Born 200 years ago today, he should have been one of the major artists of the 19th century, but died when he had only just turned 37.
A pupil of JAD Ingres when he was only 11 years old, his first work exhibited at the Salon when he was only 16: a precocious and brilliant narrative artist.
If Inferno and Purgatory are the stick, Paradise must be the carrot – the incentive to live a pious and upright life. Shown in paintings by Blake, engravings by Doré, and others.
John Collier’s latest ‘problem picture’ became the most popular event in the Royal Academy’s annual exhibition.
In which Dante passes through the realm of fixed stars, then the Primum Mobile, which is the origin of time, and finally the mind of God in the Empyrean. One last Blake too.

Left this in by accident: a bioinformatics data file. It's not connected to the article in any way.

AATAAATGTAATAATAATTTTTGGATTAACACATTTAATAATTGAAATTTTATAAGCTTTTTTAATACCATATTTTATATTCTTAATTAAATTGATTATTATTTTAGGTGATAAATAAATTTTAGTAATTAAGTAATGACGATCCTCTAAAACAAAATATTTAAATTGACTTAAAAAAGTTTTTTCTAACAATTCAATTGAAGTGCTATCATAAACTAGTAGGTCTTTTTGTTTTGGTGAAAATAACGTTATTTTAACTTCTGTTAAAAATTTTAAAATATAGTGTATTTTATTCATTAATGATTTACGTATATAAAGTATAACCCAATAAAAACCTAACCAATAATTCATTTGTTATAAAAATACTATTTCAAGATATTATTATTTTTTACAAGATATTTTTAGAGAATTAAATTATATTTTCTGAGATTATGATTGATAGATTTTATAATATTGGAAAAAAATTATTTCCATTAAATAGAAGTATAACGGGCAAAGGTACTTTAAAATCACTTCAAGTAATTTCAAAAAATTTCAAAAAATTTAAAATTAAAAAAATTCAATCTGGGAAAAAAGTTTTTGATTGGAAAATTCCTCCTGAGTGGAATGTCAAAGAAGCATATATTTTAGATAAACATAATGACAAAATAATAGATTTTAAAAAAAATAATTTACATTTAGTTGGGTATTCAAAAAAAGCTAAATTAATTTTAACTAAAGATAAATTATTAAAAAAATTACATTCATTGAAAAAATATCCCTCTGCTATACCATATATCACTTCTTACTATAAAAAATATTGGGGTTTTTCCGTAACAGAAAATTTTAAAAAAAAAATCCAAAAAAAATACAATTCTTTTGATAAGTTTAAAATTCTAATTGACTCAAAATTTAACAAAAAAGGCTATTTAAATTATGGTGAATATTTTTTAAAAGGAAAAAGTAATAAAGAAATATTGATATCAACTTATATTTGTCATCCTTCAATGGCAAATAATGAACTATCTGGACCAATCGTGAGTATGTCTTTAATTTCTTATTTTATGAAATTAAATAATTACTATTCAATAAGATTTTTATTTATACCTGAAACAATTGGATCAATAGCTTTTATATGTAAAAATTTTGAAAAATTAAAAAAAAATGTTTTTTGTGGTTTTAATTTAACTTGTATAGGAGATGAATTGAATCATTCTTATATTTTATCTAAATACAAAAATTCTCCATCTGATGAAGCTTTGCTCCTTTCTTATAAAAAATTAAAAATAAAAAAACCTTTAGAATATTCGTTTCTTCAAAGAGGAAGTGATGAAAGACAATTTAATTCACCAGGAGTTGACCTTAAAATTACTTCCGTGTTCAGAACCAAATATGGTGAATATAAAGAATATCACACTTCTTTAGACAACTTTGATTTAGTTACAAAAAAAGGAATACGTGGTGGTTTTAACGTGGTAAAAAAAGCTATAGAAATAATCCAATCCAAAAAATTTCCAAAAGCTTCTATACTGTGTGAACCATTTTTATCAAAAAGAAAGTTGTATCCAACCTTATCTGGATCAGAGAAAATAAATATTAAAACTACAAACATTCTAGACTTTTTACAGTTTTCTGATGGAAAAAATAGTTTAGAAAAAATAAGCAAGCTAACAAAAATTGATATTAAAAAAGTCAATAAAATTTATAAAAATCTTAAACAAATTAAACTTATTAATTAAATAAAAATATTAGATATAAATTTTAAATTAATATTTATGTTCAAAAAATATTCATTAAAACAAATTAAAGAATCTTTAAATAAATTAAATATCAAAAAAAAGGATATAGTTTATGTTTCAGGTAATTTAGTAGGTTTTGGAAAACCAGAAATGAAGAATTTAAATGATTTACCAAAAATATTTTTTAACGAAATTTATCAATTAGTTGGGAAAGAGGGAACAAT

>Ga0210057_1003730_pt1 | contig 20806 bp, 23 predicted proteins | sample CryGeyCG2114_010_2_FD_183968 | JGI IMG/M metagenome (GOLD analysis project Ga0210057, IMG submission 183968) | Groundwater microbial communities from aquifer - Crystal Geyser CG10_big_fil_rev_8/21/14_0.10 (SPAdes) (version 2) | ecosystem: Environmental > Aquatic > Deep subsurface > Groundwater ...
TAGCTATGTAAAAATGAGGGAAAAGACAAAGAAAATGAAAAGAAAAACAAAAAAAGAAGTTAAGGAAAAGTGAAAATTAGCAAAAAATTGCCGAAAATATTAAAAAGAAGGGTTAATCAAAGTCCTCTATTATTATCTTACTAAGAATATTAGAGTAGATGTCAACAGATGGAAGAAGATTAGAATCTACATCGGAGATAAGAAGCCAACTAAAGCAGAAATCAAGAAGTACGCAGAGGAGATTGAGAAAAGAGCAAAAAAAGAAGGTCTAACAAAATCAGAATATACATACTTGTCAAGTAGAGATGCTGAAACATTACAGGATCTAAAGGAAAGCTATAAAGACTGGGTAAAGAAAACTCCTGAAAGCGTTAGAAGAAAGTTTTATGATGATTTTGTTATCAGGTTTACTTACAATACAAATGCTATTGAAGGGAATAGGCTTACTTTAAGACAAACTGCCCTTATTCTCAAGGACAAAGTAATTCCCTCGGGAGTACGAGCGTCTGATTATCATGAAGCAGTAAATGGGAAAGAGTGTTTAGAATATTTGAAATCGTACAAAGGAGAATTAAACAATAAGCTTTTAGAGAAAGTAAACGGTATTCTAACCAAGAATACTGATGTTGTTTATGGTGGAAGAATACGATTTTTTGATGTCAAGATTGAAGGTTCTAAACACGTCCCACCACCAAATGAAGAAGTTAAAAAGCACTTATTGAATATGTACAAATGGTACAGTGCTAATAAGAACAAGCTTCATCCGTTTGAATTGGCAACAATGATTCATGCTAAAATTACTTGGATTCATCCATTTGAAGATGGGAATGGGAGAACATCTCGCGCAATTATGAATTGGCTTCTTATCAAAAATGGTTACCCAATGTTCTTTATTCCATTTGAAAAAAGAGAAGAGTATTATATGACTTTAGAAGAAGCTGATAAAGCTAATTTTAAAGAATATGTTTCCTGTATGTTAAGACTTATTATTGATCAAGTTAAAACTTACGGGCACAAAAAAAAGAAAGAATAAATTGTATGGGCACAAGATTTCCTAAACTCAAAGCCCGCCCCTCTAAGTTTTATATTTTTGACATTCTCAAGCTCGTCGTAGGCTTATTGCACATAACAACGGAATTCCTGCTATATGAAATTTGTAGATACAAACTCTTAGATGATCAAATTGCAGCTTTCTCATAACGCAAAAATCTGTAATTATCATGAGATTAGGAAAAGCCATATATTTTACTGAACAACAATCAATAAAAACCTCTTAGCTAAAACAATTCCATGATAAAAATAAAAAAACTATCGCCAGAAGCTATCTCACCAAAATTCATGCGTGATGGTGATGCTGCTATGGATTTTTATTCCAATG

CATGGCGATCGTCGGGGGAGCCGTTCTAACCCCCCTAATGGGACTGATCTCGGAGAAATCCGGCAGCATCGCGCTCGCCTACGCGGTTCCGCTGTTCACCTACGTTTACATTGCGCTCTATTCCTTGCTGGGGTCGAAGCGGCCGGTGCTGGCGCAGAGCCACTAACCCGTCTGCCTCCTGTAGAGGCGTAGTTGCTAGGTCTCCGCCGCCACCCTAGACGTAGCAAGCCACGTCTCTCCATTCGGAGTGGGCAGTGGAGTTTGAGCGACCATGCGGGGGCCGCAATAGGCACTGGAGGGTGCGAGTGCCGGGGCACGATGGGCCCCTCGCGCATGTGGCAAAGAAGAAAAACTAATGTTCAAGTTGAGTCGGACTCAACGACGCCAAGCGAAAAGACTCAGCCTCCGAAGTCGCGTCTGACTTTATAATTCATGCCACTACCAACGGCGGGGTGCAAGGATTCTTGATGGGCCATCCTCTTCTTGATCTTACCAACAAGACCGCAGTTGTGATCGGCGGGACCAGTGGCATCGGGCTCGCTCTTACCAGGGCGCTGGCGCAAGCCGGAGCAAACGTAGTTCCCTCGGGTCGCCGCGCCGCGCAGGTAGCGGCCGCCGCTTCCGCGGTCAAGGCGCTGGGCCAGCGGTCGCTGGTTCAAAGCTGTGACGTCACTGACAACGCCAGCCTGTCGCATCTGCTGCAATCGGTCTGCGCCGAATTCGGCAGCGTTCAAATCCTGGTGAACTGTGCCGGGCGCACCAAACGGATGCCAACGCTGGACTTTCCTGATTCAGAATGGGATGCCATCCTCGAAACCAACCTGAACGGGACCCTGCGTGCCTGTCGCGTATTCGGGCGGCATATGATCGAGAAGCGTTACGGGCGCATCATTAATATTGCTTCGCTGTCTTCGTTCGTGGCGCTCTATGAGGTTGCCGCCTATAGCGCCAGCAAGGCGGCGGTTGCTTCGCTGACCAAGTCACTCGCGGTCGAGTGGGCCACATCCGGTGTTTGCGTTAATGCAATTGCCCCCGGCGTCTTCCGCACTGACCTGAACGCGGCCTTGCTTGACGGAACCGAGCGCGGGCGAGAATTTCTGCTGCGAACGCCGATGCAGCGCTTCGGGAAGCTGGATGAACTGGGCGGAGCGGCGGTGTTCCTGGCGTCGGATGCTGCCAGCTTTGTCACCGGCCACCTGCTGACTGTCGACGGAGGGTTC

Besieged with inquiries from people who couldn’t sleep, Yeames judged a contest to explain his painting. It was clear that even he didn’t know the answer.
In which Dante learns about just rulers and the unjust from a giant eagle made from spirits, and sees Jacob’s ladder leading up to the highest heaven.
Becoming more popular in the late 1880s and early 1890s, ‘problem pictures’ from Marie Spartali Stillman, Henrietta Rae, Millais, and others.
Dante meets St Thomas Aquinas in the shell of the sun, then moves upward to that of Mars, where there are holy warriors.
Fine examples from Millais, Berthold Woltze, Yeames, William Quiller Orchardson, and Degas.